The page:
Here is a recent article we published in Surgical Infections. We explored non-compliance with the American College of Surgeons (ACS) Statement on Sharps Safety recommends the use of double gloving (DG), hands-free zone (HFZ), and blunt-tip suture needles (BTSN) in the operating room to decrease needlestick injuries.
We used a voluntary convenience sample survey of surgical staff members in which queries related to understanding of the ACS recommendations were posed. A total of 107 of the 324 surveys were completed and returned, for a response rate of 33%. Most respondents were residents (64%) or attending surgeons (29%).
The findings were less than encouraging.
Respondents were most familiar with recommendations for DG (58% of residents and 68% of attendings) and HFZ (61% for both groups) but less so for BTSN (48% of residents and 52% of attendings). More than 50% of the staff believed that DG decreased the risk of needlesticks, yet fewer than half used DG more than 75% of the time. Half believed that HFZ protected from sticks, yet fewer than 10% used it at least 75% of the time. Fewer than 50% believed that BTSN minimizes the risk of injury, with fewer than 10% of respondents using them at least 75% of the time. Reasons for non-compliance included decreased tactile sensation with DG, lack of training with HFZ, and lack of availability of BTSN.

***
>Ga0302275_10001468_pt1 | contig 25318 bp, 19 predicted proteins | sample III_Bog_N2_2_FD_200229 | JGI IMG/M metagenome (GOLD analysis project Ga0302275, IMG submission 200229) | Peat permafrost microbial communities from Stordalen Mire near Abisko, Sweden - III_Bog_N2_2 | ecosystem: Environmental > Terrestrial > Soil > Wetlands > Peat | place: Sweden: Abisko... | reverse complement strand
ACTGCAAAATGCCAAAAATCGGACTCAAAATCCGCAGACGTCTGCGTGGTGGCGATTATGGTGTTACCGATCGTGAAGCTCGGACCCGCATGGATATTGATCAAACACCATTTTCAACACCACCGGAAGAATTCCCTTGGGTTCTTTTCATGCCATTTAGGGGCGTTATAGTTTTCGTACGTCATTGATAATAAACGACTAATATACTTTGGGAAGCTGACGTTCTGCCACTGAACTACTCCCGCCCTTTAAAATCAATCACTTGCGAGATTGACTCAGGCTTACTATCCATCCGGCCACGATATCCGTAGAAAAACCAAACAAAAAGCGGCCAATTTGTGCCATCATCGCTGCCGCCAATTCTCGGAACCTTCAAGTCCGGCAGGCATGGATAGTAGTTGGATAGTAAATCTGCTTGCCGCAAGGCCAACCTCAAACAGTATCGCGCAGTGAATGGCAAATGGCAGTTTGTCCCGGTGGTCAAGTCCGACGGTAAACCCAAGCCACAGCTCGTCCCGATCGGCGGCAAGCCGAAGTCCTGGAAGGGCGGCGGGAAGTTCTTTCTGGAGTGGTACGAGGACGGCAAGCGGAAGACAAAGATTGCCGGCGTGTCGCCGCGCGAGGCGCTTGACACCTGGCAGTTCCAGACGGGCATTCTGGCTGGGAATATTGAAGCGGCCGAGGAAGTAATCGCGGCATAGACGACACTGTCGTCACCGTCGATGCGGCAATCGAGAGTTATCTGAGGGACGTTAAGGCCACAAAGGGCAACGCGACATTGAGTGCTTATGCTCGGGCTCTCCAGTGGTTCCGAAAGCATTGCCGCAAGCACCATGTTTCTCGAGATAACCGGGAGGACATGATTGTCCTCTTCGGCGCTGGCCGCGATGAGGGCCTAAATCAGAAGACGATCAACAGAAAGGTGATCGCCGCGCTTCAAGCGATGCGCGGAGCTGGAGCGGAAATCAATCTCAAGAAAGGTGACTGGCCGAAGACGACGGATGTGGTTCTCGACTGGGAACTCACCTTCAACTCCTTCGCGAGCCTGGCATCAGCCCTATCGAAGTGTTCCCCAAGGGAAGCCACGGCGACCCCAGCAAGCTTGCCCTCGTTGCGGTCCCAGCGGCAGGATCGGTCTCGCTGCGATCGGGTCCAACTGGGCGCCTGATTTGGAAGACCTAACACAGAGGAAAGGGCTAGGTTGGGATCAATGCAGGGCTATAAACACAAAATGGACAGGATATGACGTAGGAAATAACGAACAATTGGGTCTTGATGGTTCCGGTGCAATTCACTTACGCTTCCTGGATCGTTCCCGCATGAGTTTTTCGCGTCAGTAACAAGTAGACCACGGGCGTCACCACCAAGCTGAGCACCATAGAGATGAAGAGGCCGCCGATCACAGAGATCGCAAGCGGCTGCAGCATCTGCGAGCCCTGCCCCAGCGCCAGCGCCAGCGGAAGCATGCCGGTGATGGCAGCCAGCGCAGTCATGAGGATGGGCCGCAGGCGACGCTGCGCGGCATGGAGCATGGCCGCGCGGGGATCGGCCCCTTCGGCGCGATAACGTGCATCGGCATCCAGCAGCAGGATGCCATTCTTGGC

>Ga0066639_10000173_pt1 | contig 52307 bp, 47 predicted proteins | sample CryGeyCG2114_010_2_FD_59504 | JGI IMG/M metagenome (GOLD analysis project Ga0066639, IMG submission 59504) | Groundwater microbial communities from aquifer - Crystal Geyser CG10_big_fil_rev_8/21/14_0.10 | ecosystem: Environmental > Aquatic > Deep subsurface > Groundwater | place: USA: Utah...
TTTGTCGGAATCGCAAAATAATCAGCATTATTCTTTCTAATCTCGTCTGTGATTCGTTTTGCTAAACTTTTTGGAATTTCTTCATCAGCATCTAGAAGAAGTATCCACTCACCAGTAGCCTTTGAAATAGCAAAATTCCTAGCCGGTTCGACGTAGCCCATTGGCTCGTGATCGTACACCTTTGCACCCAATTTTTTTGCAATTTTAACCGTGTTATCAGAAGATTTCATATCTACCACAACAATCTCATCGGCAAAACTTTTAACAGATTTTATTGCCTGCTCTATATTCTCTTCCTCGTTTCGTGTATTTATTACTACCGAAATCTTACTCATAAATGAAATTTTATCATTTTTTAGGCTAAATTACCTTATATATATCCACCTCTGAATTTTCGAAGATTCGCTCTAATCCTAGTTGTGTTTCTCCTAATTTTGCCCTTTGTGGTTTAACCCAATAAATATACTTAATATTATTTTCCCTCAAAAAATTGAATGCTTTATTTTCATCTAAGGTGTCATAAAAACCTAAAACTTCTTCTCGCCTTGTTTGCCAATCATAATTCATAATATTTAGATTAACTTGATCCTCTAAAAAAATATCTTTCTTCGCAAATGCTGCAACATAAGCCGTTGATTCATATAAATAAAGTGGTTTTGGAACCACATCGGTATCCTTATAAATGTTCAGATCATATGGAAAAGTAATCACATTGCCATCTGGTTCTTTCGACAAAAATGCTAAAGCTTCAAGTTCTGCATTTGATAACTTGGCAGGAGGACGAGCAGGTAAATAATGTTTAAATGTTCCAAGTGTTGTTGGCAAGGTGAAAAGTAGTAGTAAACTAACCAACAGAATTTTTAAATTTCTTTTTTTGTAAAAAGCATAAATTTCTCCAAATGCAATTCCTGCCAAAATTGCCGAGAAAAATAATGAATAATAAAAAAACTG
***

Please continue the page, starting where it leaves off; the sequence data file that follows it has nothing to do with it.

We have a long way to go in order to improve compliance with the ACS safety recommendations in the operating room. Our surgical colleagues must be made aware of the guidelines and must be convinced that these are beneficial to their safety. Last, undergloves, indicator gloves, and blunt tip suture needles must be readily available.
Change does not come easy.